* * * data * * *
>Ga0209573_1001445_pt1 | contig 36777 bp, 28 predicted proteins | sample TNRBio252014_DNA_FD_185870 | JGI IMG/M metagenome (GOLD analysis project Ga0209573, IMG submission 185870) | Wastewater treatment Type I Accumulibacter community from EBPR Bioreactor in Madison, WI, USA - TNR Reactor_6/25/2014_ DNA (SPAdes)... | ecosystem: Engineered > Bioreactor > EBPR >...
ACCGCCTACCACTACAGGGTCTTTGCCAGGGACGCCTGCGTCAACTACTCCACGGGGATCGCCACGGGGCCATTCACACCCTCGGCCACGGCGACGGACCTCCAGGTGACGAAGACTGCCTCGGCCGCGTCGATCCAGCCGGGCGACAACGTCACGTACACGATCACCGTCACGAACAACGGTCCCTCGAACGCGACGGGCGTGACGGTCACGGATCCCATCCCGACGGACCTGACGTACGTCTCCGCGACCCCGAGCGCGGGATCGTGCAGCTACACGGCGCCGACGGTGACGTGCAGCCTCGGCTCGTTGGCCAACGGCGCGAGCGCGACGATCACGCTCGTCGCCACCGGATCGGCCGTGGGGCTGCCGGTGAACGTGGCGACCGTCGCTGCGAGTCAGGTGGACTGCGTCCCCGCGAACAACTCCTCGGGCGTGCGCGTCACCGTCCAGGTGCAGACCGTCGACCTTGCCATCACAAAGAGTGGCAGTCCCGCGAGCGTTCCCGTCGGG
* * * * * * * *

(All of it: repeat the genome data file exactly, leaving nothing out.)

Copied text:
>Ga0209573_1001445_pt1 | contig 36777 bp, 28 predicted proteins | sample TNRBio252014_DNA_FD_185870 | JGI IMG/M metagenome (GOLD analysis project Ga0209573, IMG submission 185870) | Wastewater treatment Type I Accumulibacter community from EBPR Bioreactor in Madison, WI, USA - TNR Reactor_6/25/2014_ DNA (SPAdes)... | ecosystem: Engineered > Bioreactor > EBPR >...
ACCGCCTACCACTACAGGGTCTTTGCCAGGGACGCCTGCGTCAACTACTCCACGGGGATCGCCACGGGGCCATTCACACCCTCGGCCACGGCGACGGACCTCCAGGTGACGAAGACTGCCTCGGCCGCGTCGATCCAGCCGGGCGACAACGTCACGTACACGATCACCGTCACGAACAACGGTCCCTCGAACGCGACGGGCGTGACGGTCACGGATCCCATCCCGACGGACCTGACGTACGTCTCCGCGACCCCGAGCGCGGGATCGTGCAGCTACACGGCGCCGACGGTGACGTGCAGCCTCGGCTCGTTGGCCAACGGCGCGAGCGCGACGATCACGCTCGTCGCCACCGGATCGGCCGTGGGGCTGCCGGTGAACGTGGCGACCGTCGCTGCGAGTCAGGTGGACTGCGTCCCCGCGAACAACTCCTCGGGCGTGCGCGTCACCGTCCAGGTGCAGACCGTCGACCTTGCCATCACAAAGAGTGGCAGTCCCGCGAGCGTTCCCGTCGGG